TB FAQ: Introduction
What is TB?
TB, or tuberculosis, is a disease caused by bacteria called Mycobacterium tuberculosis. The bacteria can attack any part of your body, but they usually attack the lungs. TB disease was once the leading cause of death in the United States. In the 1940s, scientists discovered the first of several drugs now used to treat TB. As a result, TB slowly began to disappear in the United States. But TB has come back. After 1984, the number of TB cases reported in the United States began to increase. More than 25,000 cases were reported in 1992. TB is spread through the air from one person to another. The bacteria are put into the air when a person with TB disease of the lungs or throat coughs or sneezes. People nearby may breathe in these bacteria and become infected. People who are infected with TB do not feel sick, do not have any symptoms, and cannot spread TB. But they may develop TB disease at some time in the future. People with TB disease can be treated and cured if they seek medical help. Even better, people who have TB infection but are not yet sick can take medicine so that they will never develop TB disease.
How is TB spread?
TB is spread through the air from one person to another. The bacteria are put into the air when a person with TB disease of the lungs or throat coughs or sneezes. People nearby may breathe in these bacteria and become infected. When a person breathes in TB bacteria, the bacteria can settle in the lungs and begin to grow. From there, they move through the blood to other parts of the body, such as the kidney, spine, and brain. TB in the lungs or throat can be infectious. This means that the bacteria can be spread to other people. TB in other parts of the body, such as the kidney or spine, is usually not infectious. People with TB disease are most likely to spread it to people they spend time with every day. This includes family members, friends, and coworkers.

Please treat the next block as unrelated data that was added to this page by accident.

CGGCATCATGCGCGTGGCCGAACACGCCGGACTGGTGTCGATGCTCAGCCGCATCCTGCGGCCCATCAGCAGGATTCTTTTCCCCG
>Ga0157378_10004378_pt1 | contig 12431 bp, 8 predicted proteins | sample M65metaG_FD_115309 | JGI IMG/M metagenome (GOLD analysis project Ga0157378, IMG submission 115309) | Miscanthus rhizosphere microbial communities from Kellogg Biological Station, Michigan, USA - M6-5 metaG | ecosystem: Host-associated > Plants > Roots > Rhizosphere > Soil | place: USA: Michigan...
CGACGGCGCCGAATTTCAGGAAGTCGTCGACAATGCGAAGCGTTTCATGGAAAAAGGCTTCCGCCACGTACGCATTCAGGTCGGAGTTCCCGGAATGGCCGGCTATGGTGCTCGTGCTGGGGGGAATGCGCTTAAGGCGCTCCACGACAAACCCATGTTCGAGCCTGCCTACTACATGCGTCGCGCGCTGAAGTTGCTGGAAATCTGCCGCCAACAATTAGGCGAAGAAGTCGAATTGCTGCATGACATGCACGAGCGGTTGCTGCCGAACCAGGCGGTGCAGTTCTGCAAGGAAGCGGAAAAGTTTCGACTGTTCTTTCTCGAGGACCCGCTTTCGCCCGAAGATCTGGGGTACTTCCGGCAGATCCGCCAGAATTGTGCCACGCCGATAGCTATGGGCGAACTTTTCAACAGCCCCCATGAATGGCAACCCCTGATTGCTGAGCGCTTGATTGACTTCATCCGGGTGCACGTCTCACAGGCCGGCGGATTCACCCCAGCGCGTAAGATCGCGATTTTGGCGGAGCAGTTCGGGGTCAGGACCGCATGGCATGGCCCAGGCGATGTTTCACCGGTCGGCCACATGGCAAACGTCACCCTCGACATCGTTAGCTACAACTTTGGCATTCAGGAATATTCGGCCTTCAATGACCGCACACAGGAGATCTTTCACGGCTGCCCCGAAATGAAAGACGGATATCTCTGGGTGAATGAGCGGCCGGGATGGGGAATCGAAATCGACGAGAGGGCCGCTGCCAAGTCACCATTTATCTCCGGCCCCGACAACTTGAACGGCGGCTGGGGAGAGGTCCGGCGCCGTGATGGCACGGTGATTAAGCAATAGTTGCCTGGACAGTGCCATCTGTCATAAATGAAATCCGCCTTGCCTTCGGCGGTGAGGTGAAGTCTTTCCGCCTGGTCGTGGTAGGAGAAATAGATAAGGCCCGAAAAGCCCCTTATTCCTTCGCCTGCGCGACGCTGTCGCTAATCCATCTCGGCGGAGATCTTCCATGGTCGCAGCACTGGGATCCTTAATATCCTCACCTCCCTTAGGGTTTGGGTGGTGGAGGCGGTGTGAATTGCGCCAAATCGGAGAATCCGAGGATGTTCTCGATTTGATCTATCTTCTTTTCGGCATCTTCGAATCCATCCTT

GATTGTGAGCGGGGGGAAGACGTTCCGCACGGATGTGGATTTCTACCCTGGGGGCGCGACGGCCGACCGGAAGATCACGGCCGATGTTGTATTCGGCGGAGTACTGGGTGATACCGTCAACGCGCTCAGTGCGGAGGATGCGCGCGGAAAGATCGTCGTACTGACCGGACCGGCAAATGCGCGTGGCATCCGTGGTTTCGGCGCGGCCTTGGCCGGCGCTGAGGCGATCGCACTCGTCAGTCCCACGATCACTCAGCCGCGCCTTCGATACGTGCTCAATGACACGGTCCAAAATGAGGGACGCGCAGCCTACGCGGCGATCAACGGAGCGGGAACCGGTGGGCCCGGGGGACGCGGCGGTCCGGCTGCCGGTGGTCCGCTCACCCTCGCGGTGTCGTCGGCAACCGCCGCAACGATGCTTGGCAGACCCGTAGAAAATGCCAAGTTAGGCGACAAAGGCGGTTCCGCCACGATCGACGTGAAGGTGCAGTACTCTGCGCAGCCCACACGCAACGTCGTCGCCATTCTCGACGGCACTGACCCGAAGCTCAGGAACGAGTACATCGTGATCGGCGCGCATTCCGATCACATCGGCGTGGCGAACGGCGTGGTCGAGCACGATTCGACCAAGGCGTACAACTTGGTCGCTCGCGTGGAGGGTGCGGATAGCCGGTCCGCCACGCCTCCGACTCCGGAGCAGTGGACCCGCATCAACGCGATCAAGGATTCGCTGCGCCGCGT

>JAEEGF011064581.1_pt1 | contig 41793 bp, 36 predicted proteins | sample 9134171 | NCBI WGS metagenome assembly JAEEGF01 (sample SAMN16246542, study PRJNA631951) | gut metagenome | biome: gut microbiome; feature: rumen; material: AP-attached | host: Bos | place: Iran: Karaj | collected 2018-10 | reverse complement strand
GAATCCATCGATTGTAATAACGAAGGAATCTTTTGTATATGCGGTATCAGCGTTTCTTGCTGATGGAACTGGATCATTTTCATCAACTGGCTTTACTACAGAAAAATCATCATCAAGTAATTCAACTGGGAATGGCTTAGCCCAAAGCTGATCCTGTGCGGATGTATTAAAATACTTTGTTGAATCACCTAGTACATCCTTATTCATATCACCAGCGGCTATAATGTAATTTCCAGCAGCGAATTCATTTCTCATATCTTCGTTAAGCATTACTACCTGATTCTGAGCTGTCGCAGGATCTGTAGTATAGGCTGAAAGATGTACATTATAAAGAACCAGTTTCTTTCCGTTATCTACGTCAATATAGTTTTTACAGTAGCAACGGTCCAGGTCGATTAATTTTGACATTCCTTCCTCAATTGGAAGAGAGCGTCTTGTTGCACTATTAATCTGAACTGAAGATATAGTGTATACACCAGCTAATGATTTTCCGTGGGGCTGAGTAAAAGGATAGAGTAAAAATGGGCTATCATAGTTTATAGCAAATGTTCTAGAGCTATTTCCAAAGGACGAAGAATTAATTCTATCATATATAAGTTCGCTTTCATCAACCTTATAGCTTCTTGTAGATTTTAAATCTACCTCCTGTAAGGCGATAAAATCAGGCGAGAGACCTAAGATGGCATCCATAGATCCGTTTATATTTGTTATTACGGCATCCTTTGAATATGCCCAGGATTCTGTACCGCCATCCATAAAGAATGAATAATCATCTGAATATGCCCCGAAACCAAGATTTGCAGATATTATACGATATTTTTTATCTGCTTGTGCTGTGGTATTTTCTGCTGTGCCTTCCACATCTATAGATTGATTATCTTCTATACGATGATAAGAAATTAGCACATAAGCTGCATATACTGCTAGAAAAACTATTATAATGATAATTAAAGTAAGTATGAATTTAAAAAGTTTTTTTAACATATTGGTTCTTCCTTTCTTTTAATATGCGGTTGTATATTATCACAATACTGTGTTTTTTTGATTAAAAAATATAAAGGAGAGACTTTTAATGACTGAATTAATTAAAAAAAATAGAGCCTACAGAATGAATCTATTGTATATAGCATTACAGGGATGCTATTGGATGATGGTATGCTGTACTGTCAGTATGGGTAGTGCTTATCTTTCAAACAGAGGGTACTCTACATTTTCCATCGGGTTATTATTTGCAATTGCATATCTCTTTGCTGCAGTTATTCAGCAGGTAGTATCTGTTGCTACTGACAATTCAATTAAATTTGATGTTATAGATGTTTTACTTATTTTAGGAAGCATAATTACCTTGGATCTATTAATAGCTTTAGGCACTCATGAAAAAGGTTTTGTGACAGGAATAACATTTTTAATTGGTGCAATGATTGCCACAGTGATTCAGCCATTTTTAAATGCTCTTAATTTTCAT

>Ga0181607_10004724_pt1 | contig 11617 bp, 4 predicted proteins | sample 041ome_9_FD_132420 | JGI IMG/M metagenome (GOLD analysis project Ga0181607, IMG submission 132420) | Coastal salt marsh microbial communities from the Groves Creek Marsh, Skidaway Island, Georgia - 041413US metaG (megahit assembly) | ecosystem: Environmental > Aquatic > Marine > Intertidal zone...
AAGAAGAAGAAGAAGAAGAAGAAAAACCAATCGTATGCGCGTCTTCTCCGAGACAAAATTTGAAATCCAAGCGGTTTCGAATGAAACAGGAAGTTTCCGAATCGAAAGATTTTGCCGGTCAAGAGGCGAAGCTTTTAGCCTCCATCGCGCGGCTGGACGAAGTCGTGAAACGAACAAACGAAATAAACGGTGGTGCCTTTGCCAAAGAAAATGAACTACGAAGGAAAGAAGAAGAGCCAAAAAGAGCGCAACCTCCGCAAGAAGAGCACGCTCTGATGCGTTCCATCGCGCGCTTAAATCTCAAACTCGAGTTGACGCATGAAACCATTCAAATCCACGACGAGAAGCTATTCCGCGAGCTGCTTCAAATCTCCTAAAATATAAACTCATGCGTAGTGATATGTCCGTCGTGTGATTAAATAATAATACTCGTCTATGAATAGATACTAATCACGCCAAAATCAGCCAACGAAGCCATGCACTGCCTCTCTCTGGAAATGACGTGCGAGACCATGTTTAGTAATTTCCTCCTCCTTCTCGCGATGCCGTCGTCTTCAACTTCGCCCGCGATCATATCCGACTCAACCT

What is TB Infection?
In most people who breathe in TB bacteria and become infected, the body is able to fight the bacteria to stop them from growing. The bacteria become inactive, but they remain alive in the body and can become active later. This is called TB infection. People with TB infection:
- Have no symptoms
- Don't feel sick
- Can't spread TB to others
- Usually have a positive skin test reaction and a positive interferon gamma release assay (IGRA) result
- Can develop TB disease later in life if they do not receive treatment for their TB infection
Many people who have TB infection never develop TB disease. In these people, the TB bacteria remain inactive for a lifetime without causing disease. But in other people, especially people who have weak immune systems, the bacteria become active and cause TB disease.
What is TB Disease?
TB bacteria become active if the immune system can't stop them from growing. The active bacteria begin to multiply in the body and cause TB disease. Some people develop TB disease soon after becoming infected, before their immune system can fight the TB bacteria. Other people may get sick later, when their immune system becomes weak for some reason.
Babies and young children often have weak immune systems. People infected with HIV, the virus that causes AIDS, have very weak immune systems. Other people can have weak immune systems, too, especially people with any of these conditions:
- Substance abuse
- Diabetes mellitus
- Cancer of the head or neck
- Leukemia or Hodgkin's disease
- Severe kidney disease
- Low body weight
- Certain medical treatments (such as corticosteroid treatment or organ transplants)
Symptoms of TB depend on where in the body the TB bacteria are growing. TB bacteria usually grow in the lungs. TB in the lungs may cause:
- A bad cough that lasts longer than 2 weeks
- Pain in the chest
- Coughing up blood or sputum (phlegm from deep inside the lungs)
Other symptoms of TB disease may be:
- Weakness or fatigue
- Weight loss
- No appetite
- Sweating at night
Patients with TB Disease can have some, all or none of these symptoms.